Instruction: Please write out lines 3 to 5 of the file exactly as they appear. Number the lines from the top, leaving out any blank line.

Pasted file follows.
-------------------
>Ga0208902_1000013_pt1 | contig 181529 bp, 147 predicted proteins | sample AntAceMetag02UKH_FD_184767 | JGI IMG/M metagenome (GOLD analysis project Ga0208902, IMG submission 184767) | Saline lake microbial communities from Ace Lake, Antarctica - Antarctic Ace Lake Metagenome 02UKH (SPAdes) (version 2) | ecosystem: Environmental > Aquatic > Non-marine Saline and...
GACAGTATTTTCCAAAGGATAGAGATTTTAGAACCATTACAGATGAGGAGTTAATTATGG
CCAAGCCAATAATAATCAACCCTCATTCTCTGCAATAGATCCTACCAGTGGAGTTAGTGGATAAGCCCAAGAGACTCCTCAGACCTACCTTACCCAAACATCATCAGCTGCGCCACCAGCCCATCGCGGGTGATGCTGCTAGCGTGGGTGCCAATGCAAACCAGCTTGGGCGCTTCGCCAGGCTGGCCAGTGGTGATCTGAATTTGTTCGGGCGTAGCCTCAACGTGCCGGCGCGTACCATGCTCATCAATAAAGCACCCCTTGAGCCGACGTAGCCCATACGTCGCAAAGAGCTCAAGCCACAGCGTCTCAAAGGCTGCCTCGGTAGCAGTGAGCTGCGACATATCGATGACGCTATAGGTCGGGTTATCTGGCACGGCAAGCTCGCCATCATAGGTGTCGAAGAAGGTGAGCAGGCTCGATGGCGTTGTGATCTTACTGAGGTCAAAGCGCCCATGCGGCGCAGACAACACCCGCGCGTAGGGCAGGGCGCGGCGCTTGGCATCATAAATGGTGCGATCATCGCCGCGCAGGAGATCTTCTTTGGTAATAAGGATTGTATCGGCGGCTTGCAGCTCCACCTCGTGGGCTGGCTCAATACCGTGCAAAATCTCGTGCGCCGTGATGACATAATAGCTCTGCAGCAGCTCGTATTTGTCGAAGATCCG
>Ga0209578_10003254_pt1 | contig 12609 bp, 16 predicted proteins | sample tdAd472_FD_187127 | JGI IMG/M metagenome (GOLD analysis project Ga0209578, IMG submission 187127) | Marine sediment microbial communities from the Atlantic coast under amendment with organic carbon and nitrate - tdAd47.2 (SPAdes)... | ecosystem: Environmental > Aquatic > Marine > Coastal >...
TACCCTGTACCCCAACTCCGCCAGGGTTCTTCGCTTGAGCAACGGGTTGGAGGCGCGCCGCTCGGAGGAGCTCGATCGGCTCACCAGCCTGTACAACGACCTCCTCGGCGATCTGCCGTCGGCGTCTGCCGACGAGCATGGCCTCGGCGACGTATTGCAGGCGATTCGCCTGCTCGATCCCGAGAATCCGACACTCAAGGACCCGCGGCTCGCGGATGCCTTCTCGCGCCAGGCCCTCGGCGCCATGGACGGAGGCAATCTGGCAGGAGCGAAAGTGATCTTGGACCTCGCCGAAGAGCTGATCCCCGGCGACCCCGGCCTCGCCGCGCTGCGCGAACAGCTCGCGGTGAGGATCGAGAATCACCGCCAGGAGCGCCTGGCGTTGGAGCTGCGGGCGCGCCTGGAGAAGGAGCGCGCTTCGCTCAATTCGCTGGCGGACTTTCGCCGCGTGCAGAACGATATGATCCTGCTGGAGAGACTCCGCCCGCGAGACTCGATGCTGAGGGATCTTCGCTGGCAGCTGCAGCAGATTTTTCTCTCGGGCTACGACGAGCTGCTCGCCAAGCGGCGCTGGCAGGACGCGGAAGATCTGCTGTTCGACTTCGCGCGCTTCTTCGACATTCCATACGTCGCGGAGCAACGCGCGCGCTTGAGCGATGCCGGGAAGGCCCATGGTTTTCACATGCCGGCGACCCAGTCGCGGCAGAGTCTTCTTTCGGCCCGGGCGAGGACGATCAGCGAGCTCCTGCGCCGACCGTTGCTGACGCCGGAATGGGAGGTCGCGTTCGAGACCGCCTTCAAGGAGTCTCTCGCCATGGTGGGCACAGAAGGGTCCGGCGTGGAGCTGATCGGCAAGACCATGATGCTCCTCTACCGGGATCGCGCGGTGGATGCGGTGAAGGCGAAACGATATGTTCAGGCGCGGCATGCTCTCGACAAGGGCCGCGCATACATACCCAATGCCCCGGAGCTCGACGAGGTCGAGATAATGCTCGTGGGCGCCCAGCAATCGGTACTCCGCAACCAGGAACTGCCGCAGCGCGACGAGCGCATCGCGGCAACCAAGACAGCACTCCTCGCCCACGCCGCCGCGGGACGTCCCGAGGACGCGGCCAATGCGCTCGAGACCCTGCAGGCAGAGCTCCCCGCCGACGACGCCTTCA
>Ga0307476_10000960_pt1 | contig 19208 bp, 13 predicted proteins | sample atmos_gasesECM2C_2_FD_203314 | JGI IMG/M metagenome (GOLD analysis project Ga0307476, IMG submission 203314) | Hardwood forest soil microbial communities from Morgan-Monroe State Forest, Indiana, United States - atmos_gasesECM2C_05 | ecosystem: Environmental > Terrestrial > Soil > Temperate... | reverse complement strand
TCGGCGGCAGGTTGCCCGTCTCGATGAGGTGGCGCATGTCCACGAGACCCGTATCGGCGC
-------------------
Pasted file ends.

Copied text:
CCAAGCCAATAATAATCAACCCTCATTCTCTGCAATAGATCCTACCAGTGGAGTTAGTGGATAAGCCCAAGAGACTCCTCAGACCTACCTTACCCAAACATCATCAGCTGCGCCACCAGCCCATCGCGGGTGATGCTGCTAGCGTGGGTGCCAATGCAAACCAGCTTGGGCGCTTCGCCAGGCTGGCCAGTGGTGATCTGAATTTGTTCGGGCGTAGCCTCAACGTGCCGGCGCGTACCATGCTCATCAATAAAGCACCCCTTGAGCCGACGTAGCCCATACGTCGCAAAGAGCTCAAGCCACAGCGTCTCAAAGGCTGCCTCGGTAGCAGTGAGCTGCGACATATCGATGACGCTATAGGTCGGGTTATCTGGCACGGCAAGCTCGCCATCATAGGTGTCGAAGAAGGTGAGCAGGCTCGATGGCGTTGTGATCTTACTGAGGTCAAAGCGCCCATGCGGCGCAGACAACACCCGCGCGTAGGGCAGGGCGCGGCGCTTGGCATCATAAATGGTGCGATCATCGCCGCGCAGGAGATCTTCTTTGGTAATAAGGATTGTATCGGCGGCTTGCAGCTCCACCTCGTGGGCTGGCTCAATACCGTGCAAAATCTCGTGCGCCGTGATGACATAATAGCTCTGCAGCAGCTCGTATTTGTCGAAGATCCG
>Ga0209578_10003254_pt1 | contig 12609 bp, 16 predicted proteins | sample tdAd472_FD_187127 | JGI IMG/M metagenome (GOLD analysis project Ga0209578, IMG submission 187127) | Marine sediment microbial communities from the Atlantic coast under amendment with organic carbon and nitrate - tdAd47.2 (SPAdes)... | ecosystem: Environmental > Aquatic > Marine > Coastal >...
TACCCTGTACCCCAACTCCGCCAGGGTTCTTCGCTTGAGCAACGGGTTGGAGGCGCGCCGCTCGGAGGAGCTCGATCGGCTCACCAGCCTGTACAACGACCTCCTCGGCGATCTGCCGTCGGCGTCTGCCGACGAGCATGGCCTCGGCGACGTATTGCAGGCGATTCGCCTGCTCGATCCCGAGAATCCGACACTCAAGGACCCGCGGCTCGCGGATGCCTTCTCGCGCCAGGCCCTCGGCGCCATGGACGGAGGCAATCTGGCAGGAGCGAAAGTGATCTTGGACCTCGCCGAAGAGCTGATCCCCGGCGACCCCGGCCTCGCCGCGCTGCGCGAACAGCTCGCGGTGAGGATCGAGAATCACCGCCAGGAGCGCCTGGCGTTGGAGCTGCGGGCGCGCCTGGAGAAGGAGCGCGCTTCGCTCAATTCGCTGGCGGACTTTCGCCGCGTGCAGAACGATATGATCCTGCTGGAGAGACTCCGCCCGCGAGACTCGATGCTGAGGGATCTTCGCTGGCAGCTGCAGCAGATTTTTCTCTCGGGCTACGACGAGCTGCTCGCCAAGCGGCGCTGGCAGGACGCGGAAGATCTGCTGTTCGACTTCGCGCGCTTCTTCGACATTCCATACGTCGCGGAGCAACGCGCGCGCTTGAGCGATGCCGGGAAGGCCCATGGTTTTCACATGCCGGCGACCCAGTCGCGGCAGAGTCTTCTTTCGGCCCGGGCGAGGACGATCAGCGAGCTCCTGCGCCGACCGTTGCTGACGCCGGAATGGGAGGTCGCGTTCGAGACCGCCTTCAAGGAGTCTCTCGCCATGGTGGGCACAGAAGGGTCCGGCGTGGAGCTGATCGGCAAGACCATGATGCTCCTCTACCGGGATCGCGCGGTGGATGCGGTGAAGGCGAAACGATATGTTCAGGCGCGGCATGCTCTCGACAAGGGCCGCGCATACATACCCAATGCCCCGGAGCTCGACGAGGTCGAGATAATGCTCGTGGGCGCCCAGCAATCGGTACTCCGCAACCAGGAACTGCCGCAGCGCGACGAGCGCATCGCGGCAACCAAGACAGCACTCCTCGCCCACGCCGCCGCGGGACGTCCCGAGGACGCGGCCAATGCGCTCGAGACCCTGCAGGCAGAGCTCCCCGCCGACGACGCCTTCA